R.A.I.N. and related practices of spacious awareness are fundamental to mental health, and always worth doing in their own right. Additionally, sometimes they alone enable painful or challenging contents of mind to dissipate and pass away.

But often it is not enough to simply be with the mind, even in as profound a way as R.A.I.N. Then we need to work with the mind, by reducing what’s negative and increasing what’s positive. (It’s also necessary to work with the mind to build up the inner resources needed to be with it; being with and working with the mind are not at odds with each other as some say, but in fact support each other.) And whatever ways we work with the garden of the mind – pulling weeds and planting flowers – will be more successful after it R.A.I.N.s.

Time structuring theory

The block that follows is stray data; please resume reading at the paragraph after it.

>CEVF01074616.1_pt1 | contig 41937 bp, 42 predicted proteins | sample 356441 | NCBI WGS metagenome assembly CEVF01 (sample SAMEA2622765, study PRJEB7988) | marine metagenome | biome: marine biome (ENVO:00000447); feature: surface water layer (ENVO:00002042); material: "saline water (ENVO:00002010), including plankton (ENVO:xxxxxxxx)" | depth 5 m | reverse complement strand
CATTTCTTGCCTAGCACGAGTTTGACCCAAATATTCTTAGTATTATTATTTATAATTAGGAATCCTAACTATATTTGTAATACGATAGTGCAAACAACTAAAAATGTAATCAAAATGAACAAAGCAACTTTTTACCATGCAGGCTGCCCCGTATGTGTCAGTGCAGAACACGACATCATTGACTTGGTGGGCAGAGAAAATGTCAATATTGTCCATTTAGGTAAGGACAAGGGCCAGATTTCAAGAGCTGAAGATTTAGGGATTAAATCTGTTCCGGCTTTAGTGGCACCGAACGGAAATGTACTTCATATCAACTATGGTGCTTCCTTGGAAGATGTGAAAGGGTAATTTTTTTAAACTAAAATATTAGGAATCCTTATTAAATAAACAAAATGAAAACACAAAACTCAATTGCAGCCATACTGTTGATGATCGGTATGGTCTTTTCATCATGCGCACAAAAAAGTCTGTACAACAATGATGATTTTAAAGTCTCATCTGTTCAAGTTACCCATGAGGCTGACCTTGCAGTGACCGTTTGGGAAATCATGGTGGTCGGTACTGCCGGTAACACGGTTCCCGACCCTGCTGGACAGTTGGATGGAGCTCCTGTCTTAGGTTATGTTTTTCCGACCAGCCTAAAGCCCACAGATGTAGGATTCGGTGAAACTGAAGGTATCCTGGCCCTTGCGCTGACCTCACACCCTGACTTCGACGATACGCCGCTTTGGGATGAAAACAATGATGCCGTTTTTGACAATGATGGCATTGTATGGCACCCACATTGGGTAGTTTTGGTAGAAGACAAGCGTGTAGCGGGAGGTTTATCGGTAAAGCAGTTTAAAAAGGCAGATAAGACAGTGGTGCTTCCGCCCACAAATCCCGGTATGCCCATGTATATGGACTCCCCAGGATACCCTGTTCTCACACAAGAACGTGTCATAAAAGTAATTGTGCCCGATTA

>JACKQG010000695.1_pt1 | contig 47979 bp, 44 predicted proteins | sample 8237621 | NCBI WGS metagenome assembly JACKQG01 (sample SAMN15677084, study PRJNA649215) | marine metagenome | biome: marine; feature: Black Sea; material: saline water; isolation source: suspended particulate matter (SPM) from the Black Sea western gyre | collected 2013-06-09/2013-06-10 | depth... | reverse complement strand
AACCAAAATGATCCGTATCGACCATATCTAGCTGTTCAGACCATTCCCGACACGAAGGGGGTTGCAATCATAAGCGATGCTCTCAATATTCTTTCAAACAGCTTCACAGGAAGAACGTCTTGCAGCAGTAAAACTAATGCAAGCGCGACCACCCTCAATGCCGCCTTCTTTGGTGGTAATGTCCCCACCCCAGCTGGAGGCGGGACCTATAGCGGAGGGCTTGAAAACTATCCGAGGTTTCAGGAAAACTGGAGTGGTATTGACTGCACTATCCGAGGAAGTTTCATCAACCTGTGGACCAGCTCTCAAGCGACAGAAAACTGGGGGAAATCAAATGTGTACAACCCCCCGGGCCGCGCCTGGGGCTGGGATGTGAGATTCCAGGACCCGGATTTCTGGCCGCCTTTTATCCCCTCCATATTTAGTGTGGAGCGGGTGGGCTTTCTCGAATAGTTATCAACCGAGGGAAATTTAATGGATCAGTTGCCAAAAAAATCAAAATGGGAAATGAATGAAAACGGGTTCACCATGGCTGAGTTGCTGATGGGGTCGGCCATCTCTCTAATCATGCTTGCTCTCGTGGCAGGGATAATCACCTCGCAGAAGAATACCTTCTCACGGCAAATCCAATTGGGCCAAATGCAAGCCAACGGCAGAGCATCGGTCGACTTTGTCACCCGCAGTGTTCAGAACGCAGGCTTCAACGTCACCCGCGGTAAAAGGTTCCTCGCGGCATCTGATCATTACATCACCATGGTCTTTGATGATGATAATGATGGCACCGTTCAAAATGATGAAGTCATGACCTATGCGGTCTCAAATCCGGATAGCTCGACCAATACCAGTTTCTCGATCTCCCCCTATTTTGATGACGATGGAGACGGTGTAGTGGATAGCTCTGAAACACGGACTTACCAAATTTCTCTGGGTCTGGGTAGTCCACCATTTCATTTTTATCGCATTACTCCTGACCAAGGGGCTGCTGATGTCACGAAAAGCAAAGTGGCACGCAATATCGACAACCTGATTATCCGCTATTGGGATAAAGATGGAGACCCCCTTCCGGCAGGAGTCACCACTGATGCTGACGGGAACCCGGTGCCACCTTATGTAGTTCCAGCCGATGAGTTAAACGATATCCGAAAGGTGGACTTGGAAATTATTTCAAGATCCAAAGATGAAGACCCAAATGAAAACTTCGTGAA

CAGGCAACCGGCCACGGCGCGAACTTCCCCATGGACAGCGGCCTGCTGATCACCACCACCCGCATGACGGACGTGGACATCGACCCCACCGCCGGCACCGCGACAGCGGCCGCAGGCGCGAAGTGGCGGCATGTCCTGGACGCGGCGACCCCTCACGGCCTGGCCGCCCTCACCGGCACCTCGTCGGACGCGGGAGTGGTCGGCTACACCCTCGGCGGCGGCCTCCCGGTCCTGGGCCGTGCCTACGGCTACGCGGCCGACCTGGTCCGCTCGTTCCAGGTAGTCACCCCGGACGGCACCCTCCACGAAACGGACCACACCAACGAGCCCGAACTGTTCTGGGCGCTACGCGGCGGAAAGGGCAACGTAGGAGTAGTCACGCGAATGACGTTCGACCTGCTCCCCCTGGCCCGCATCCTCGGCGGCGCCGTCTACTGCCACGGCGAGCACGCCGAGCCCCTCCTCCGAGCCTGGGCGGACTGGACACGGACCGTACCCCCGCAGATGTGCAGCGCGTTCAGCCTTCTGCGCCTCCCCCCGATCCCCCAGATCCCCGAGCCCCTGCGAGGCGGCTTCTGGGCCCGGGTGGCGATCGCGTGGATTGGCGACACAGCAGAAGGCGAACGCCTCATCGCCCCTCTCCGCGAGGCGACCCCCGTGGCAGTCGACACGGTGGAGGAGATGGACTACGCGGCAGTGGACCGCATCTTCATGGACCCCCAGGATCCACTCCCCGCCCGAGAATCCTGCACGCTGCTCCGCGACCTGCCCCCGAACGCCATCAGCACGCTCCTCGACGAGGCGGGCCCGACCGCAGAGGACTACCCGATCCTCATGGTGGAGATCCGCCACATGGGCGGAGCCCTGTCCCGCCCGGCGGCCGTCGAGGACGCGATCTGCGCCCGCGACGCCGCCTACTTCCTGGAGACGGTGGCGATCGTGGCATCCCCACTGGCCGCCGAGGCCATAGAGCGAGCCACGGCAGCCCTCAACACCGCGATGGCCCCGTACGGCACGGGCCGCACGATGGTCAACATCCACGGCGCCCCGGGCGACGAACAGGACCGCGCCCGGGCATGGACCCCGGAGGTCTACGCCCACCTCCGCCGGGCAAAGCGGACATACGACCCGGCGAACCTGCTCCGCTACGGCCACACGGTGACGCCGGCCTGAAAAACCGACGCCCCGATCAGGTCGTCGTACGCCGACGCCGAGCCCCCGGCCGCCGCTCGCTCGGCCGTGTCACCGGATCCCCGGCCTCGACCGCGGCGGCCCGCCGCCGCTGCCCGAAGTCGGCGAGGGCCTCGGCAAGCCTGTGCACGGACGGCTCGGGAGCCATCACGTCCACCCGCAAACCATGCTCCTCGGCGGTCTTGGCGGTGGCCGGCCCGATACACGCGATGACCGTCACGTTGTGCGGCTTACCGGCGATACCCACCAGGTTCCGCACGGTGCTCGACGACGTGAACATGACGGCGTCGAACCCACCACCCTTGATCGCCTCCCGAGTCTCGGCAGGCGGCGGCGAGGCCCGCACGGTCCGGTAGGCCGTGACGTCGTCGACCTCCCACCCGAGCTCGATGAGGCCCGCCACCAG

Time Structuring

I liked this framework and article from Relationships about how we spend time with ourselves and other people using time structuring theory in Transactional Analysis.


Time structuring is piece of theory which allows us to think about how intensely we spend time with other people. Eric Berne, the founder of Transactional Analysis, believed that human beings need to structure time and relationships with other people in some way.

He assumed that we have an inbuilt drive to create structure out of chaos in relationships, just like our brain organizes sensory input in terms of objects and meaningful categories. He suggested six possible ways that people might structure their time and relationships: withdrawal, rituals, pastimes, activities, psychological games, and intimacy.

The order of the possible patterns is important. The emotional intensity in our relationships increases step-by-step as we move from withdrawal to intimacy. While we may feel lonely and unstimulated by withdrawal, we move to a highly charged and emotionally open state when we’re intimate with another person (also have a look at psychological hungers in relationships for a discussion on intimacy).